What Is PKI?

The rapid growth of Internet use has given rise to new security concerns. Any company that does not configure a strong security infrastructure is literally putting the company at risk. An unscrupulous person could, if security were lax, steal information or modify business information in a way that could result in major financial disaster. To protect the organization’s information, the middleman must be eliminated. Cryptographic technologies such as public key infrastructure (PKI) provide a way to identify both users and servers during network use.

PKI is the underlying cryptography system that enables users or computers that have never been in trusted communication before to validate themselves by referencing an association to a trusted third party (TTP). Once this verification is complete, the users and computers can now securely send messages, receive messages, and engage in transactions that include the interchange of data.

PKI is used in both private networks (intranets) and on the World Wide Web (the Internet). It is actually the latter, the Internet, that has driven the need for better methods for verifying credentials and authenticating users. Consider the vast number of transactions that take place every day over the internet—from banking to shopping to accessing databases and sending messages or files. Each of these transactions involves at least two parties. The problem lies in the verification of who those parties are and the choice of whether to trust them with your credentials and information.

The PKI verification process is based on the use of keys, unique bits of data that serve one purpose: identifying the owner of the key. Every user of PKI actually generates or receives two types of keys: a public key and a private key. The two are actually connected and are referred to as a key pair. As the name suggests, the public key is made openly available to the public while the private key is limited to the actual owner of the key pair. Through the use of these keys, messages can be encrypted and decrypted, allowing data to be exchanged securely.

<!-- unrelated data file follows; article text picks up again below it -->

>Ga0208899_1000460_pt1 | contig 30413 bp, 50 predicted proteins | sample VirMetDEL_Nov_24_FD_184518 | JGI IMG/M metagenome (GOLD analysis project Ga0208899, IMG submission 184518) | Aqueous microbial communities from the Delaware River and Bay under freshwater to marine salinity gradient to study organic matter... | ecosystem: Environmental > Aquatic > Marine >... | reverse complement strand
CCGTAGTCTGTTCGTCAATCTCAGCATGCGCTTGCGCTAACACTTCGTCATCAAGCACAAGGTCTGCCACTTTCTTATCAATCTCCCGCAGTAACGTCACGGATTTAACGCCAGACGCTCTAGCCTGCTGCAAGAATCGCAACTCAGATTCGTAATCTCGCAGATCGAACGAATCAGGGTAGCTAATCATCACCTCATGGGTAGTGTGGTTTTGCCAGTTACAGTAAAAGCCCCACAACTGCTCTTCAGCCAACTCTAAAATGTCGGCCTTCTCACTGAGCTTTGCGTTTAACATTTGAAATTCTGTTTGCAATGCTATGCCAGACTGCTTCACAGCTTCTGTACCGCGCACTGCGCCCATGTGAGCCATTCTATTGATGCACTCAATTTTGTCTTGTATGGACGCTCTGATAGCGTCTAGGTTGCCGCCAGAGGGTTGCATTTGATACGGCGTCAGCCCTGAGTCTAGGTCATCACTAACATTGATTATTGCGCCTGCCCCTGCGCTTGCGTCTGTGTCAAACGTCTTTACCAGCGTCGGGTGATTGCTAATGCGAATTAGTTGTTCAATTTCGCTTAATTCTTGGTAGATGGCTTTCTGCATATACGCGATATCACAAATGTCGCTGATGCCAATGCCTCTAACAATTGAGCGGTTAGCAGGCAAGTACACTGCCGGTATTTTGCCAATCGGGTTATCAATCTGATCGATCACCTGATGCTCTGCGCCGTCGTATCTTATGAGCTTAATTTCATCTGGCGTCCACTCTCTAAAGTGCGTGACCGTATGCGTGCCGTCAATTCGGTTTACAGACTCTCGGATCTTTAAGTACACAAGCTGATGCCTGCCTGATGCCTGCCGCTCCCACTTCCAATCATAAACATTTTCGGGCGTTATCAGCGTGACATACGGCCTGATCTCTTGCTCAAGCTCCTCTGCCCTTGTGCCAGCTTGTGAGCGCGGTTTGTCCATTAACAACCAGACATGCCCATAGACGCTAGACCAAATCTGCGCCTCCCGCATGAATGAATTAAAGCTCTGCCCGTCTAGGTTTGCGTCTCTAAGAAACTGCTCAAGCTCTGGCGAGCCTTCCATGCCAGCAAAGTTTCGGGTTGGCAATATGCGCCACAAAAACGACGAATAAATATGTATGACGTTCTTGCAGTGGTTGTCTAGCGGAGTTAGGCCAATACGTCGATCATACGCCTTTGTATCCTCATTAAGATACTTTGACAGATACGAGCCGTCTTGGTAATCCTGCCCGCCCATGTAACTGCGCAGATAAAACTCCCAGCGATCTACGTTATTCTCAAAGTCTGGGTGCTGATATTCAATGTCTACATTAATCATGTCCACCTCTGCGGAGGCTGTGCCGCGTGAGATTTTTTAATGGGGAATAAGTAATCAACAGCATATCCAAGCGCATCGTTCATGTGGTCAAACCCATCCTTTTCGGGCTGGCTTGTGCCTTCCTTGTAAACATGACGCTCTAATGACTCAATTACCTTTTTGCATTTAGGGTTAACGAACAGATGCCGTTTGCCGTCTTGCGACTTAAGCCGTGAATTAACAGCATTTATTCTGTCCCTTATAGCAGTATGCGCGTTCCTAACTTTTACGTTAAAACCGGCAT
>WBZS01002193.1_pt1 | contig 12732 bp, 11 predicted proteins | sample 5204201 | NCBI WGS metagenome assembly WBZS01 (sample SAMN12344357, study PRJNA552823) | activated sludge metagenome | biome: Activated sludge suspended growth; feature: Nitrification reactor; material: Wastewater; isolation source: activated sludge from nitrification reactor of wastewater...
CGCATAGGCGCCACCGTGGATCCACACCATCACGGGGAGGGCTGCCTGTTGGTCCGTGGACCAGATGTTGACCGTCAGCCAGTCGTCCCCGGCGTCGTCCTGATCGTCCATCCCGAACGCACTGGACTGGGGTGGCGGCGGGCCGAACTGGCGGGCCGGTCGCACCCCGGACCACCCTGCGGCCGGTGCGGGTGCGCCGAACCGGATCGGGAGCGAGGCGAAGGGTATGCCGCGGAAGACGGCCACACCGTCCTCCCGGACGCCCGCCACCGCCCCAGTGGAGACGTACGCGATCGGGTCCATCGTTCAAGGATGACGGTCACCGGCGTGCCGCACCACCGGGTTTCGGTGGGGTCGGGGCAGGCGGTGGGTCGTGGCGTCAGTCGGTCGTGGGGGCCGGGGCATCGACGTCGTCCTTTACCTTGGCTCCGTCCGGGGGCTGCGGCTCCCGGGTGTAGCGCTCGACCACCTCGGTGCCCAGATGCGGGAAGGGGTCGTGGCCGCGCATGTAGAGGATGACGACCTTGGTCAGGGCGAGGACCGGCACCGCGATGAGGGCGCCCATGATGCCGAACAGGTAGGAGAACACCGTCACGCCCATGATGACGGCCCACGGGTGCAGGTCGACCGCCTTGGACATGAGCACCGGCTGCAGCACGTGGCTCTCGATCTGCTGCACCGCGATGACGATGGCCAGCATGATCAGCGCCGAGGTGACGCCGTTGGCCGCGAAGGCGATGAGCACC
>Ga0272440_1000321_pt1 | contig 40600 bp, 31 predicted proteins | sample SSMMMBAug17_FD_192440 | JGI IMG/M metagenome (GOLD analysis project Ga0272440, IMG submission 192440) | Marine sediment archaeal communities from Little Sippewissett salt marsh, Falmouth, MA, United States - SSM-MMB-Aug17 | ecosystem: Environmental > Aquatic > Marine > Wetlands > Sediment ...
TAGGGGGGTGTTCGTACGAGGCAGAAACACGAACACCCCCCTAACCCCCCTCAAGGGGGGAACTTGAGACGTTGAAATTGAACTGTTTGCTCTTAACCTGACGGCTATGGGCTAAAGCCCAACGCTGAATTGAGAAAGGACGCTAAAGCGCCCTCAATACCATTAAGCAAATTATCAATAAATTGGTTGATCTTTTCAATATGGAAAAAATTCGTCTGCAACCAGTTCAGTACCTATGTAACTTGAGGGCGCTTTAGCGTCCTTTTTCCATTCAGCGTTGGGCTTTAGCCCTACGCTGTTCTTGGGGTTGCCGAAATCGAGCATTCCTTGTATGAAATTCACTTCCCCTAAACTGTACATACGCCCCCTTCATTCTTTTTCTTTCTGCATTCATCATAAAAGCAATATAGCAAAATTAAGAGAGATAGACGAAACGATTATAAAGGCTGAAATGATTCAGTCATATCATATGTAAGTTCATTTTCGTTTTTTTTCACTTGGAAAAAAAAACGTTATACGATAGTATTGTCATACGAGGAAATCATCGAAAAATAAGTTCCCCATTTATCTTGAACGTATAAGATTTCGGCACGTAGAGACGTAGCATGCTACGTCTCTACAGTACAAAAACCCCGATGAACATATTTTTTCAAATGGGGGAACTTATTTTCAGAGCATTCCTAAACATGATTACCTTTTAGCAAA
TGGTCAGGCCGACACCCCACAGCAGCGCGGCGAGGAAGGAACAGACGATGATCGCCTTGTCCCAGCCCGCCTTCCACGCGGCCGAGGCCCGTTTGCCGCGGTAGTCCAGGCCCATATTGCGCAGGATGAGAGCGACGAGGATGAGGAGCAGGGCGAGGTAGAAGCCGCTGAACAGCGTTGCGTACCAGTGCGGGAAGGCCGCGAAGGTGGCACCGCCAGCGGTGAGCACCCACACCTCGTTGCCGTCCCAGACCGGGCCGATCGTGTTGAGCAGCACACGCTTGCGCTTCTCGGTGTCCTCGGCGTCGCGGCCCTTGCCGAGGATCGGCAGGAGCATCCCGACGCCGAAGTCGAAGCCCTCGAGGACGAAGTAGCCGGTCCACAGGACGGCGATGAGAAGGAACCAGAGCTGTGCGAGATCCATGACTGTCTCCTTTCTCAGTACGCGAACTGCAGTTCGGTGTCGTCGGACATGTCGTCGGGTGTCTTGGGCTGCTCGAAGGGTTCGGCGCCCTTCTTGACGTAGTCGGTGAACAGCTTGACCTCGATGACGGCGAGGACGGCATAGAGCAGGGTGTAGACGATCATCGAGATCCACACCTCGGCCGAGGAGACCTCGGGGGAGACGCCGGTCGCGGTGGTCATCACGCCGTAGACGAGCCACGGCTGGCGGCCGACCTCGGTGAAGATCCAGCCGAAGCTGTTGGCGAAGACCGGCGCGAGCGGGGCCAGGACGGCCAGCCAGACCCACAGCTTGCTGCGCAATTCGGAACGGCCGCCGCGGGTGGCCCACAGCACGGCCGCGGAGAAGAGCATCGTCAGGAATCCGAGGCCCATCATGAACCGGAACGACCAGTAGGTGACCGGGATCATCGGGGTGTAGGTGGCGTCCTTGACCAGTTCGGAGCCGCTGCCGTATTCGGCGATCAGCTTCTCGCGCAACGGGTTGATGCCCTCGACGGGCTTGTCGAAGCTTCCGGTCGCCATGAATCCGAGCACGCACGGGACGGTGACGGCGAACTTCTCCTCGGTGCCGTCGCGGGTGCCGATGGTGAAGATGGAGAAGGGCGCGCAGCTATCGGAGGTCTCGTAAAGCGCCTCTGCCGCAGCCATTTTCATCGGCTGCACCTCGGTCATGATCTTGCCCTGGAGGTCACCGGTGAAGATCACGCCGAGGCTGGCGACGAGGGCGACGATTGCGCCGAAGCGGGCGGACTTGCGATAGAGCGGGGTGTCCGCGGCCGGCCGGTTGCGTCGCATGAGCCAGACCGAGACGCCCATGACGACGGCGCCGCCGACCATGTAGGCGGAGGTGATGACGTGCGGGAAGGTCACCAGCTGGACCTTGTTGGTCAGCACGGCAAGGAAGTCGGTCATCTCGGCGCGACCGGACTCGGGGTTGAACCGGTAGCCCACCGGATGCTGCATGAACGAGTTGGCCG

The use of PKI on the World Wide Web is so pervasive that it is likely that every Internet user has used it without even being aware of it. However, PKI is not simply limited to the Web; applications such as Pretty Good Privacy (PGP) also leverage the basis of PKI technology for e-mail protection; FTP over SSL/TLS uses PKI, and many other protocols have the ability to manage the verification of identities through the use of key-based technology. Companies such as VeriSign and Entrust exist as trusted third-party vendors, enabling a world of online users who are strangers to find a common point of reference for establishing confidentiality, message integrity, and user authentication. Literally millions of secured online transactions take place every day leveraging their services within a public key infrastructure.

Technology uses aside, PKI fundamentally addresses relational matters within communications. Specifically, PKI seeks to provide solutions for the following:

• Proper authentication
• Trust
• Confidentiality
• Integrity
• Nonrepudiation

By using the core PKI elements of public key cryptography, digital signatures, and certificates, all these equally important goals can be met successfully. The good news is that the majority of the work involved in implementing these elements under Windows Server 2008 is taken care of automatically by the operating system and is done behind the scenes.

The first goal, proper authentication, means that you can be highly certain that an entity such as a user or a computer is indeed the entity he, she, or it is claiming to be. Think of a bank. If you wanted to cash a large check, the teller will more than likely ask for some identification. If you present the teller with a driver’s license and the picture on it matches your face, the teller can then be highly certain that you are that person—that is, if the teller trusts the validity of the license itself. Because the driver’s license is issued by a government agency—a trusted third party—the teller is more likely to accept it as valid proof of your identity than if you presented an employee ID card issued by a small company that the teller has never heard of. As you can see, trust and authentication work hand in hand.

When transferring data across a network, confidentiality ensures that the data cannot be viewed and understood by any third party. The data might be anything from an e-mail message to a database of social security numbers. In the last 20 years, more effort has been spent trying to achieve this goal (data confidentiality) than perhaps all the others combined. In fact, the entire scientific field of cryptology is devoted to ensuring confidentiality (as well as all the other PKI goals).

As important as confidentiality is, however, the importance of network data integrity should not be underestimated. Consider the extreme implications of a patient’s medical records being intercepted during transmission and then maliciously or accidentally altered before being sent on to their destination. Integrity gives confidence to a recipient that data has arrived in its original form and hasn’t been changed or edited.

Finally we come to nonrepudiation. A bit more obscure than the other goals, nonrepudiation allows you to prove that a particular entity sent a particular piece of data. It is impossible for the entity to deny having sent it. It then becomes extremely difficult for an attacker to masquerade as a legitimate user and then send malevolent data across the network. Nonrepudiation is related to, but separate from authentication.

Source of Information : Syngress The Best Damn Windows Server 2008 Book Period 2nd Edition

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